New eBook on the horizon
My new eBook is on the very near horizon. It's a sort of 'Memoirs of a Music Tutor' written as a series of letters. Here is an extract to give you a taste of things to come. I've really enjoyed writing it, I hope you enjoy reading it…
"Rehearsal began as usual and Audley, our conductor, began the usual rigmarole of ‘warm-ups.’ Before we even begin singing all dignity is thrown to the winds as he has us bending and twisting this way and that. Vocal chords then get the warm-up treatment as he orders us to make strange shrieking noises and yawning effects. Now we are ready for the scales and vowel exercises. By now we are all thoroughly embarrassed (although equally supple and versatile in body and voice) and so it’s a matter of self preservation to avoid eye contact with your choral neighbour. As the choir began ascending and descending vowel sounds a strange whining noise appeared on the edge of hearing and gradually grew in intensity. A little confused, but as yet undaunted, Audley brought down the baton and retried the exercise. Again the same Banshee sounds soared above the scales - it seemed to be coming from the front row of the basses. Admittedly we were attempting a new vocal exercise and I won’t be the last one to say that, at times, the basses do miss the point (or the pitch), but this was something quite different. Abandoning the new exercise, being at a loss to discern the problem we reverted to some tried and tested sequences but the culprit was obviously gaining confidence and the situation was getting worse. It was also being replicated in the second sopranos - on our row! By now the rehearsal was in disarray and everyone was looking around in horrified wonder trying to pin-point the instigator of the problem. Although Audley is a man of many talents he had no idea how to discover why the rehearsal was in a shambles. We began work on the current repertoire but the situation simply got worse. We were learning a new piece which was very difficult and also very discordant. It was impossible to tell which were the right ‘wrong’ notes - which clashes were composed and which were improvised. The culprits were two strangers who had launched themselves upon us and seemed to be having a great time.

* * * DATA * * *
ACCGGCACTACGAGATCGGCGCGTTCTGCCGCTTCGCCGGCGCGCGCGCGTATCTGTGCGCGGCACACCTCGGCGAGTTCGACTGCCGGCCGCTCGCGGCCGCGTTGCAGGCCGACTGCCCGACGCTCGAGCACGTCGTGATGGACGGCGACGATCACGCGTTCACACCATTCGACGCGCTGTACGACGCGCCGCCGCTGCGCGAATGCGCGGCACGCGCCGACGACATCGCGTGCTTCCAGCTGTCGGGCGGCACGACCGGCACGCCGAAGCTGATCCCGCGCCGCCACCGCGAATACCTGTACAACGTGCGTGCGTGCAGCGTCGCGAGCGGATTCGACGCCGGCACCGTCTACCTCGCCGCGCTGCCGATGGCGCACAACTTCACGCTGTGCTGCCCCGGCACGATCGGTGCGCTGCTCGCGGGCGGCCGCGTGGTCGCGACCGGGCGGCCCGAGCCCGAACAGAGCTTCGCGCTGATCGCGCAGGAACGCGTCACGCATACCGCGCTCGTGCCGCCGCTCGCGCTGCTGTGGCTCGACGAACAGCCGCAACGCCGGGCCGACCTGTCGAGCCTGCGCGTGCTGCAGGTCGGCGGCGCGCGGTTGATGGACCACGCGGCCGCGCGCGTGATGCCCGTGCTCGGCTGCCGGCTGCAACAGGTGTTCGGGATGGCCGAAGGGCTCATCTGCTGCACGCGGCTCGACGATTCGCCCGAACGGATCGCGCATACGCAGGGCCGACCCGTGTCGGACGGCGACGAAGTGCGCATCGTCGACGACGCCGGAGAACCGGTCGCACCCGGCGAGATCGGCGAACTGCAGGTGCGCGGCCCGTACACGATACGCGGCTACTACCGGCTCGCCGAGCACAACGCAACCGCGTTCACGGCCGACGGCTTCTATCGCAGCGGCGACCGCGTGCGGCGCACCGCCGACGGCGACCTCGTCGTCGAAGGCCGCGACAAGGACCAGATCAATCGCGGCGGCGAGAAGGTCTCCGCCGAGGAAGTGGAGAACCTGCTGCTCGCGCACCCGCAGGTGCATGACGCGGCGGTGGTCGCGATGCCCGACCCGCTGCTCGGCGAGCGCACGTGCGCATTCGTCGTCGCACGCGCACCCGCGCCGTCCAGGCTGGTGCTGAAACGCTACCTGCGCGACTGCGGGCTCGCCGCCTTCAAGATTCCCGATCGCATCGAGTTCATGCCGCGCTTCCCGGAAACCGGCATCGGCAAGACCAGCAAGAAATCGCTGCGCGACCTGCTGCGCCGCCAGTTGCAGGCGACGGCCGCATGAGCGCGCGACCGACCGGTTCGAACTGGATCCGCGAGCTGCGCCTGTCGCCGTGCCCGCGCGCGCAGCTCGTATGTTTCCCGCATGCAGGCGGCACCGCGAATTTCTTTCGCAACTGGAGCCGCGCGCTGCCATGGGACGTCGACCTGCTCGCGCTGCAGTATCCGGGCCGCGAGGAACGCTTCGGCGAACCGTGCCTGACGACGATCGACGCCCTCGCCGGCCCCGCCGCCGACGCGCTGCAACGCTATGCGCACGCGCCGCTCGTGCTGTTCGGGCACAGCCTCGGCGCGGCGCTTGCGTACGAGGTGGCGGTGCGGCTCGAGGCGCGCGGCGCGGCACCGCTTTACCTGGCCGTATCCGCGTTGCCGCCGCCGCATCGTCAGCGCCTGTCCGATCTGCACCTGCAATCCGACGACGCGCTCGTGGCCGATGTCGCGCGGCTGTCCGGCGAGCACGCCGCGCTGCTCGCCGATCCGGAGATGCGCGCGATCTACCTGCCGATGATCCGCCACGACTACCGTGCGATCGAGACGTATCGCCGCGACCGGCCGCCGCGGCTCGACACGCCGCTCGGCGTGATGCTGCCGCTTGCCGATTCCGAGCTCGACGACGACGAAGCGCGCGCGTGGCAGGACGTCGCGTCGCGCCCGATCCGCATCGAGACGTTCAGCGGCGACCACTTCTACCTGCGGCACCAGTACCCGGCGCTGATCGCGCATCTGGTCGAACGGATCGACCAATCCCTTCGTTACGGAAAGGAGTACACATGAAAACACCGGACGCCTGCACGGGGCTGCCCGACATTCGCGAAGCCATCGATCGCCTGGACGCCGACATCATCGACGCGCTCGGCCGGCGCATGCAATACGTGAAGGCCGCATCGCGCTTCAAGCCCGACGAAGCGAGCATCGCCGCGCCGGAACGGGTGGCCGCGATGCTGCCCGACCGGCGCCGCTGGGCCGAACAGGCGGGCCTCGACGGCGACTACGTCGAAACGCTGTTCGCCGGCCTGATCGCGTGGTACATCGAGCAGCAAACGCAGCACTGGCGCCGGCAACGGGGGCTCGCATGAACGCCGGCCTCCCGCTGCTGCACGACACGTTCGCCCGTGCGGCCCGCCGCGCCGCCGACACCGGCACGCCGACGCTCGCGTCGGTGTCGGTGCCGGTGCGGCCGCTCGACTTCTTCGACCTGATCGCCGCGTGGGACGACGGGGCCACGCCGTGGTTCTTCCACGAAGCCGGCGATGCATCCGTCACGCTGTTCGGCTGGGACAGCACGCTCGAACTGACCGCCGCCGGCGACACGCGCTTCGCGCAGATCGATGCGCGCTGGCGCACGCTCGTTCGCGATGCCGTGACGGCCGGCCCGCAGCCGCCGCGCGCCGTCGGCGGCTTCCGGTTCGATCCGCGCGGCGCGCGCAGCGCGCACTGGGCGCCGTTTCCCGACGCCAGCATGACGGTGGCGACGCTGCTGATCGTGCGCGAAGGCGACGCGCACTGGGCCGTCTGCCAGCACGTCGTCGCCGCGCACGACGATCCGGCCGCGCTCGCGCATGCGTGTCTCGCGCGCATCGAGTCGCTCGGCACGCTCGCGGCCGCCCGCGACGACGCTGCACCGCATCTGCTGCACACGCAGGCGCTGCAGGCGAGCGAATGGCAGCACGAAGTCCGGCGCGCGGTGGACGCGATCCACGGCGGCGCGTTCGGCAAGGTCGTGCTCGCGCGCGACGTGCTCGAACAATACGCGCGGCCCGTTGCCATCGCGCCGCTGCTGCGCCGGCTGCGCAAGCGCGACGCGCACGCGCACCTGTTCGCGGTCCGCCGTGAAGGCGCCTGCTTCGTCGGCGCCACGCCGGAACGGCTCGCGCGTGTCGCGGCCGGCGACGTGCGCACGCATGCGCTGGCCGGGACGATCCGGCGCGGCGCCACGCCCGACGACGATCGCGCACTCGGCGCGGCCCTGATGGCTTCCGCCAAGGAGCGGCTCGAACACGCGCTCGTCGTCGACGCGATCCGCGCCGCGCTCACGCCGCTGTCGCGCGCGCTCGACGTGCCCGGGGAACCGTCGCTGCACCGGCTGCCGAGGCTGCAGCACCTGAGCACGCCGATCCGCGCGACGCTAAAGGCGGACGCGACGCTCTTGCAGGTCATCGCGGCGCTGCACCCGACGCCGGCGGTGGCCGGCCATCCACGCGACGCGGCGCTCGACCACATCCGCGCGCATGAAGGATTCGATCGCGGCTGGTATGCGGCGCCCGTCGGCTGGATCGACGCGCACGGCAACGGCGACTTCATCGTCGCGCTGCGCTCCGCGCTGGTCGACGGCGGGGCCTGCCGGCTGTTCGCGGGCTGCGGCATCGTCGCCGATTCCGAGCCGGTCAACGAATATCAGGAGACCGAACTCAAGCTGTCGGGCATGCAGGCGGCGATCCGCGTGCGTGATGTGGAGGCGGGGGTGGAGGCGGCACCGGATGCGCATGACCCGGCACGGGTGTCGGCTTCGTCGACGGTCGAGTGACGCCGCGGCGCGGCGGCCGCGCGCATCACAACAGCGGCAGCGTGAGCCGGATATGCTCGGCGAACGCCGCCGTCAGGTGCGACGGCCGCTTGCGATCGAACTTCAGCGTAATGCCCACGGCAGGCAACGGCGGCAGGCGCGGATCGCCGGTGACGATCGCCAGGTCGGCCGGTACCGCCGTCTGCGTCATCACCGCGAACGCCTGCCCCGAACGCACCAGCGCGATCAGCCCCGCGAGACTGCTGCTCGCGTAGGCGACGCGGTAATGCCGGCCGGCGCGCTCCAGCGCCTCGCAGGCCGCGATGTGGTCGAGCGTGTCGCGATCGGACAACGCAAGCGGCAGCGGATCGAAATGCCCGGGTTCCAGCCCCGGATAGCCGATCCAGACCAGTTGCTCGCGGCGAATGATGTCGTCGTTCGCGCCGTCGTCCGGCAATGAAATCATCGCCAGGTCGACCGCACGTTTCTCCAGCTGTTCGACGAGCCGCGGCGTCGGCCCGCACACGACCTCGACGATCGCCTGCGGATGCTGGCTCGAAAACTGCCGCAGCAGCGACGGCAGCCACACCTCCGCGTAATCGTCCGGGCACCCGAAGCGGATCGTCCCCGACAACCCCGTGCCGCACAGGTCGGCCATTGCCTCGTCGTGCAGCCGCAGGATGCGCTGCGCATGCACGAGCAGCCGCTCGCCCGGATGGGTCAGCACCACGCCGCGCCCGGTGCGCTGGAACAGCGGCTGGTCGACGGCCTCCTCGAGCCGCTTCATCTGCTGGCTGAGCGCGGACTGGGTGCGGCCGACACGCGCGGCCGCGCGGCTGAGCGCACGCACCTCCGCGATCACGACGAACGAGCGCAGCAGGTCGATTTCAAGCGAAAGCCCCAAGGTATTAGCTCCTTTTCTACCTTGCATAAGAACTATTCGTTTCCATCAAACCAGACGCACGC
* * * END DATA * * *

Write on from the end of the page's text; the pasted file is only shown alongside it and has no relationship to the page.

During the interval it would have been helpful to have a bit of a chat with the two new prospective members (not that they’d ever be allowed to officially join) but this was impossible as they spent the entire break locked in each other’s arms in a passionate embrace. The situation really needed to be dealt with but nobody seemed willing to take the matter into their own hands and nobody knew quite what to do. Too long was spent deliberating the problem and the conductor was back at his stand ready to plunge into the rehearsal again - such a brave man. Hurried whispering amongst various committee members suggested that the problem be investigated further by catching the newcomers at the end of the rehearsal. Such plans were thwarted as the couple left a quarter of an hour before the rehearsal ended. Fifteen minutes wasn’t long to make good progress with the piece but we did what we could, there’d always be next week.